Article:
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be-internet-awesome-sunset-stationThis post is sponsored by Google and written in partnership with Forward Influence

This week, Google hosted it’s Be Internet Awesome event in celebration of Safer Internet Day. I jumped at the opportunity to attend and learn more about the efforts being made to ensure that conversations about online safety are happening not just at school between students and teachers, but at home between parents and their children, too.

As an entrepreneur in the tech world and a mother of four, I’m definitely in tune with the need to keep our kids safe online. I’m sure we’ve all heard stories––or maybe even have experienced them firsthand. As incredible as the Internet is in this modern day and age, it’s naive to ignore the fact that not everyone is using it with good intentions. The good news is that there are a number of basic things we can teach our children to help ensure their safety online.


My Experience With Learning to Use the Internet

Like many of us who didn’t grow up in the world of social media and the Internet, I didn’t really have any discussions with my parents about online safety as the internet became a bigger part of everyday life. I remember staying up late in chatrooms at a friend’s house before I had Internet access at my house (I can still remember the screeching sounds of AOL dialup). We even made plans to meet with a couple friends we made online at the movies. Somehow we had the wherewithal to know to make plans to meet in a public spot. Fortunately they were who they said they were––we scoped them out from afar and were actually the original ghosters and chickened out on saying hi.

I didn’t start using social media until I was in college, and started using it all little by little. Figuring out how to introduce my kids to it (if and when), is murky at best. There are no hard and fast rules (other than the minimum age each social media platform requires it’s users to be). And as much as I’d like to keep my kids away from the unknown dangers of the Internet for as long as possible, putting our heads in the sand and not teaching them to use it responsibly won’t help in the long run, either.

In a 2018 survey, Google found that 39.1% of kids had seen inappropriate content online, and 23.8% of kids had overshared information on social media. Email scams and cyberbullying are other areas of concern in protecting our kids online, too. And when 55% of kids have their own smartphone or table, chances are your kid has experienced something along these lines, too.


5 Pillars of How to Be Internet Awesome

Here’s what I learned with Google in celebrating Safer Internet Day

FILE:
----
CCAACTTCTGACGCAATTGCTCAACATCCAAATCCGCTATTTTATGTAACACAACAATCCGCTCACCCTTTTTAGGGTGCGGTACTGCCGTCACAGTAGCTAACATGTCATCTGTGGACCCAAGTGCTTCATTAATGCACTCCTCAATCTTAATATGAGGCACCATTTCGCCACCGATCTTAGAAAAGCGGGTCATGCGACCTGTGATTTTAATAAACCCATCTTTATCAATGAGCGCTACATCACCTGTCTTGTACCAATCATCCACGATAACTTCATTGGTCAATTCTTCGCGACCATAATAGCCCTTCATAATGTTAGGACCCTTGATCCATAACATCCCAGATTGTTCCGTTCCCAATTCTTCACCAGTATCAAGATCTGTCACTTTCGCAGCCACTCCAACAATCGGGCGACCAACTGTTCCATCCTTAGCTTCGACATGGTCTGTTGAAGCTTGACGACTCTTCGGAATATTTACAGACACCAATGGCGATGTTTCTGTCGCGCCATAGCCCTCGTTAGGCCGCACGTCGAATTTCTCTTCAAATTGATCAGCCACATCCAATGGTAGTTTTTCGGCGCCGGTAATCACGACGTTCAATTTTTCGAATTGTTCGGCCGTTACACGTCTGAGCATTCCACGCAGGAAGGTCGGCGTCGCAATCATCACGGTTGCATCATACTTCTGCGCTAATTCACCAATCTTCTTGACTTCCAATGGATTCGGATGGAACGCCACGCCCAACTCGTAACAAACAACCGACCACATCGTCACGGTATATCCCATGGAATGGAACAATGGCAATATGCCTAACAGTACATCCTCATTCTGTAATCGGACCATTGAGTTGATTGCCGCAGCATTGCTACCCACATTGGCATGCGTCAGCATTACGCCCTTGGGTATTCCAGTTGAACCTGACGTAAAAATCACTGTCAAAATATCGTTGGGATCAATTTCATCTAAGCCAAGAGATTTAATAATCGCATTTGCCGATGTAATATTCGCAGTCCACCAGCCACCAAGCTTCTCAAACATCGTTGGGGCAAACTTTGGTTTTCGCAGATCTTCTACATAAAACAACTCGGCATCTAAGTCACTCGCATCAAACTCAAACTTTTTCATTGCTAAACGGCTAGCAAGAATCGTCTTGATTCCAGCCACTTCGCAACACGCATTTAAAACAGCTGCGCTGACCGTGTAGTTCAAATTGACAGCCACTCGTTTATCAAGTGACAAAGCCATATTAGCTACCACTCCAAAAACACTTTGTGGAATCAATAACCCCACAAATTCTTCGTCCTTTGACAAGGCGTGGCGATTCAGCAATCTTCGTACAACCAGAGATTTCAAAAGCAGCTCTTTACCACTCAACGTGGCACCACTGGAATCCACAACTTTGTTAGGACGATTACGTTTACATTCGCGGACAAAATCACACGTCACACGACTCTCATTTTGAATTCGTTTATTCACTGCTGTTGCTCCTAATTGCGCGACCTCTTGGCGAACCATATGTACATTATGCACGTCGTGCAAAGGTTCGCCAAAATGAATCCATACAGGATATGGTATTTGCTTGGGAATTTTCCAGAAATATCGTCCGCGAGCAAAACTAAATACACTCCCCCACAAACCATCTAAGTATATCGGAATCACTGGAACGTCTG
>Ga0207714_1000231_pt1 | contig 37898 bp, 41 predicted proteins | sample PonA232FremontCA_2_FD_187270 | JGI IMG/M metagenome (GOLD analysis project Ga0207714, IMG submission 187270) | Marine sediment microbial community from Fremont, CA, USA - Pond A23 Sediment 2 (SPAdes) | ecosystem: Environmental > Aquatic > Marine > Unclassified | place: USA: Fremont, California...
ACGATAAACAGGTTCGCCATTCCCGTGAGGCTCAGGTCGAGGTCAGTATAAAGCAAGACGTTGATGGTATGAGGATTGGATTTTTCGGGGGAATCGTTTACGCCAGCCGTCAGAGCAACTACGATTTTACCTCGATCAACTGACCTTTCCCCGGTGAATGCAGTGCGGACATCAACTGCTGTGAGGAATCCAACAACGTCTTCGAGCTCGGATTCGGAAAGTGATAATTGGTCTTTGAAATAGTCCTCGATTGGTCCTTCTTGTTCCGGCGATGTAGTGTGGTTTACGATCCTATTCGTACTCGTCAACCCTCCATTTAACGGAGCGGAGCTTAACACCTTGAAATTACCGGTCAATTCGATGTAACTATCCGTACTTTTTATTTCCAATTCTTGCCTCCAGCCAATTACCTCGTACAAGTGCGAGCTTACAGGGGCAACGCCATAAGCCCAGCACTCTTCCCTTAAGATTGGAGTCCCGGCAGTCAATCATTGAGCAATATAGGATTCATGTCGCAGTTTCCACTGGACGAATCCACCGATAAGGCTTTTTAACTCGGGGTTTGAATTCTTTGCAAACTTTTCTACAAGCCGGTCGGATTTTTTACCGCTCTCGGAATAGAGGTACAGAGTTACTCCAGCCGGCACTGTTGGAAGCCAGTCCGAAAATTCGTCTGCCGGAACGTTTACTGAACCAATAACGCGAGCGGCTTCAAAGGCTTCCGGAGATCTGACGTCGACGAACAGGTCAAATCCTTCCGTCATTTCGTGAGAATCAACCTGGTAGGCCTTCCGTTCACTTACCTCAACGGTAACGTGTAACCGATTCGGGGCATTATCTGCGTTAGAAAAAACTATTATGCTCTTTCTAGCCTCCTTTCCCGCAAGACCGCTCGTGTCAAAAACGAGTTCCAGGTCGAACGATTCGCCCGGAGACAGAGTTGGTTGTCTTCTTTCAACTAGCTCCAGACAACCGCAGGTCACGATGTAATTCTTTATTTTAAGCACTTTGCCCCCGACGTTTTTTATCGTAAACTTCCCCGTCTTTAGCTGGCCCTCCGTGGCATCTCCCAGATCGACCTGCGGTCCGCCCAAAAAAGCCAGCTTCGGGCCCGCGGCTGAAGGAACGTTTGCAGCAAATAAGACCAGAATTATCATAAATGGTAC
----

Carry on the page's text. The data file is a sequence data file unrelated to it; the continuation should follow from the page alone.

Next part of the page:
1. Be Internet Smart––This includes tips like thinking before you post content online, protecting private information like your address and passwords, and being a positive presence online.

2. Be Internet Alert––This includes learning how to identify secure sites, identifying potential spam links, and telling a trusted adult when something seems suspect.

3. Be Internet Strong––The primary focus here is on creating strong passwords that don’t include personal information, and using different passwords for different accounts

4. Be Internet Kind––The overall idea here is to follow the golden rule in how you treat people online (and in real life), and how to be an upstander when kids see others being unkind online.

5. Be Internet Brave––This includes knowing when and how to report or block inappropriate content––including obtaining proof before you take action.

google-safer-internet-dayResources for Parents

There are a number of resources available for parents to both learn about keep our kids safe online, in addition to teaching our kids about internet safety.

  • You can come together for in creating a better Internet with your family by using Google’s Be Internet Awesome tools, including their new Family Guide.
  • After discussing the pillars of Internet safety, you can have your kids put their skills to the test with Google’s online game, Interland, where they can combat hackers, phishers, oversharers and bullies by practicing the skills they need to be good digital citizens.
  • Encourage your child’s school to come together for a better Internet by sharing Be Internet Awesome with their teachers. 

google-robot-be-internet-awesomeThe Biggest Takeaway

My biggest takeaway from learning more about Safer Internet Day is that we need to have conversations with our kids about online safety everyday. Not in a didactic, wag your finger way, but in a way that just makes it a normal everyday conversation. How do you create conversations with your kids about using the Internet safely?